Wednesday, September 05, 2012

the space within my chest

  Wave Hill. © 2012 Amber Schley Iragui
The whirlwind of our days lately, I think they started sometime last summer. Or maybe when Valerie died without letting us say goodbye. But they haven't stopped, and I don't expect them to. I imagine they will stretch like this across many summers: I see my daughter grown tall before me, a young teenager asking permission to take a summer trip with friends; my son jumping off something too high and splintering a heel bone. There will be more sleepless nights, trips to the ER, lengthy discussions with my husband and difficult decisions.

There were years when I wished for something to happen, anything to happen. I would have welcomed an earthquake. Days when I had the embarrassing luxury of a dream journal. And more recently, there were stretches of time where just the normal routine of things was all I could bear. My energy pulled inward with a dogged desire to understand: Psyche sorting seed from grain, but within a seemingly Sisyphean time frame.

But then the grains are sorted, the larder stocked, the broken things swept away. And something marvelous happens. My gaze turns outward again, but from a deeper place; with less to prove and more to give, the space within my chest slowly unfurling.

This weekend was a blur of urgency and activity: we spent six hours in the ER with Genevieve, celebrated Charles' birthday and also a neighbor's birthday, had brunch with family from out-of-town, combed Manhattan for a prescription medicine that seems to be in a city-wide shortage (only to find, well past midnight, a lone bottle in Midtown East), went head-to-head with some of the legal obstacles facing our small little Waldorf school, and yet still managed to find time to peruse the aisles of an old-fashioned bookstore and wander in our beloved Wave Hill. Yes, I felt anxious much of the time, yet not done in—as if the opening in my chest made room for each thing in its turn.

I have seen these cycles within myself over and over. Everyone has their own rhythm, that mine move at a pace imperceptible to even me has been hard to accept. But my body, heart, and mind play a gentle melody together, and do so best without my anxious intervention. I cannot hurry myself out of fears, or convince my heart of things it does not believe. My body takes its cues from a place far deeper than my mind, and it is best not to mess in its business. Collect the facts, I tell myself, and just sit them there, on the counter of my mind. Ask. In time it will all be clear.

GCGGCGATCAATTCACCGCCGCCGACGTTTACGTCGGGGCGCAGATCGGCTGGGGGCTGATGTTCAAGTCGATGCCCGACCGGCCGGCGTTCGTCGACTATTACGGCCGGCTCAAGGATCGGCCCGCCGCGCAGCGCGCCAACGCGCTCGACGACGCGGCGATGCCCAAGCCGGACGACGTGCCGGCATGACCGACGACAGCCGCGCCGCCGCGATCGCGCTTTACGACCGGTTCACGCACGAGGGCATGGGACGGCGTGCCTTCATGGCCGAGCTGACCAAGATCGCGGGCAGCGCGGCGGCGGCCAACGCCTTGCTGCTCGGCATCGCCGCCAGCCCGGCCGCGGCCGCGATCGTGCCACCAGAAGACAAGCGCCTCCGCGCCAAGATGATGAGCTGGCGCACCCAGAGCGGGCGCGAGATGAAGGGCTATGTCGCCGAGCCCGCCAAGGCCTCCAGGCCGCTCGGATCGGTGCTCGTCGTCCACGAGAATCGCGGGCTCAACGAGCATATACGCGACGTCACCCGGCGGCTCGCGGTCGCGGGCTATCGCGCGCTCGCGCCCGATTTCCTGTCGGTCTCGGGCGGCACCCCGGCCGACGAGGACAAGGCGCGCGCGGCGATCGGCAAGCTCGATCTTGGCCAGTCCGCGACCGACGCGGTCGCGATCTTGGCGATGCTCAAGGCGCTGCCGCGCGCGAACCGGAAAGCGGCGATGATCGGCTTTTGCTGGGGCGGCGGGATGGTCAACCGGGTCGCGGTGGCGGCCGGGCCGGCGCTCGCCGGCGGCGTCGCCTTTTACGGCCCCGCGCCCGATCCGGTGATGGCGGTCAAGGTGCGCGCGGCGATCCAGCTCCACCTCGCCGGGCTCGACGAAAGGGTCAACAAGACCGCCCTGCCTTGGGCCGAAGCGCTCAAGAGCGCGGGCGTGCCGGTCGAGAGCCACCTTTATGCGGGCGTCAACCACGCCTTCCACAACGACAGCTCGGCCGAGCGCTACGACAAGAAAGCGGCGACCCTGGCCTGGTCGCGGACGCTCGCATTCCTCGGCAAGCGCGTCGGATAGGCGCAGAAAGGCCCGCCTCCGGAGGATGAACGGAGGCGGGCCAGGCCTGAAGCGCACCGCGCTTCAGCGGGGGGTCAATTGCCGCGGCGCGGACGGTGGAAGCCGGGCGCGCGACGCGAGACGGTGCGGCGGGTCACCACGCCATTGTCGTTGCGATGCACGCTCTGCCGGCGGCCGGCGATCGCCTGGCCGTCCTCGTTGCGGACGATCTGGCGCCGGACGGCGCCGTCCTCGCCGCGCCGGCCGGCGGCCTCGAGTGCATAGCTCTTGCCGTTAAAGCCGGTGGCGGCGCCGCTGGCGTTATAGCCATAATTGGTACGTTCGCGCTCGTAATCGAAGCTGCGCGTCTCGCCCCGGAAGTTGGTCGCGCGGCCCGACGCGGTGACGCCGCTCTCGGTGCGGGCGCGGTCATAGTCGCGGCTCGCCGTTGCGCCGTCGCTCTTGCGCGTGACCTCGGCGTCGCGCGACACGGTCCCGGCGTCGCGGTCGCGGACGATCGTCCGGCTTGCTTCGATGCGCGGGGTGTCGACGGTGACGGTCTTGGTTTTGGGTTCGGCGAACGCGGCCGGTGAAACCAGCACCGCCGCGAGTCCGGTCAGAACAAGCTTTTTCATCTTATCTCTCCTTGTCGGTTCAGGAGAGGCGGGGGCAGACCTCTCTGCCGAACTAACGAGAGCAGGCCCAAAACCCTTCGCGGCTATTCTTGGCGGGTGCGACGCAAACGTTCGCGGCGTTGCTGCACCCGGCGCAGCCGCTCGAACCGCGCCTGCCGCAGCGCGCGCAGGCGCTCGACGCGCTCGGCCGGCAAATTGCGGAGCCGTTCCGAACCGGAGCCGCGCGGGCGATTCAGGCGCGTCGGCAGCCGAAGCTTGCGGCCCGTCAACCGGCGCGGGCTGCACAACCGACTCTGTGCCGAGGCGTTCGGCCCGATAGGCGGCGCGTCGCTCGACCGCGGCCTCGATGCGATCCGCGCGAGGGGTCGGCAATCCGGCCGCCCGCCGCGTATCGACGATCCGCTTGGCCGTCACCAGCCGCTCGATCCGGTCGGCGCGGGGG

Lately I have taken joy in my slowness, in my deep stubbornness of heart. As if I can feel my roots reaching down further into ground, daring the wind to blow hard enough to move me. Just try, I say, I'm not afraid. But I also take comfort in I knowing I am so little. I may be a tree but I'm by no means an impressive one. All my own truths are partial truths: I am not in possession of the whole, and will never be. Lord have mercy, I whisper, give me the eyes to see.


T R Y I N G   T O   N A M E   W H A T   D O E S N ' T   C H A N G E
by Naomi Shihab Nye

Roselva says the only thing that doesn’t change
is train tracks. She’s sure of it.
The train changes, or the weeds that grow up spidery
by the side, but not the tracks.
I’ve watched one for three years, she says,
and it doesn’t curve, doesn’t break, doesn’t grow.

Peter isn’t sure. He saw an abandoned track
near Sabinas, Mexico, and says a track without a train
is a changed track. The metal wasn’t shiny anymore.
The wood was split and some of the ties were gone.

Every Tuesday on Morales Street
butchers crack the necks of a hundred hens.
The widow in the tilted house
spices her soup with cinnamon.
Ask her what doesn’t change.

Stars explode.
The rose curls up as if there is fire in the petals.
The cat who knew me is buried under the bush.

The train whistle still wails its ancient sound
but when it goes away, shrinking back
from the walls of the brain,
it takes something different with it every time.

Naomi Shihab Nye, “Trying to Name What Doesn’t Change” from Words Under the Words: Selected Poems
Copyright © 1995 by Naomi Shihab Nye. 


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3 comments:

Bethany Patchin said...

This is so good, and just what I needed today.

Julia said...

I had to read this several times to really absorb it, including the poem, because it is all very rich. I don't know what to comment, except that I deeply resonate with all you're saying, every single little facet of this multi-faceted piece, although I think you may be a little ahead of me when it comes to directing energy outward (I am still very much in the "sorting seed from grain" phase, while simultaneously trying to volunteer for apple picking field trips and all the rest), but I think you already know all of this.

Manuela said...

I love this, Amber. It is beautifully written. I, too, read it three or four times to really take it in.

"My body takes its cues from a place far deeper than my mind, and it is best not to mess in its business."
I love how your expressed this truth. I can relate, most definitely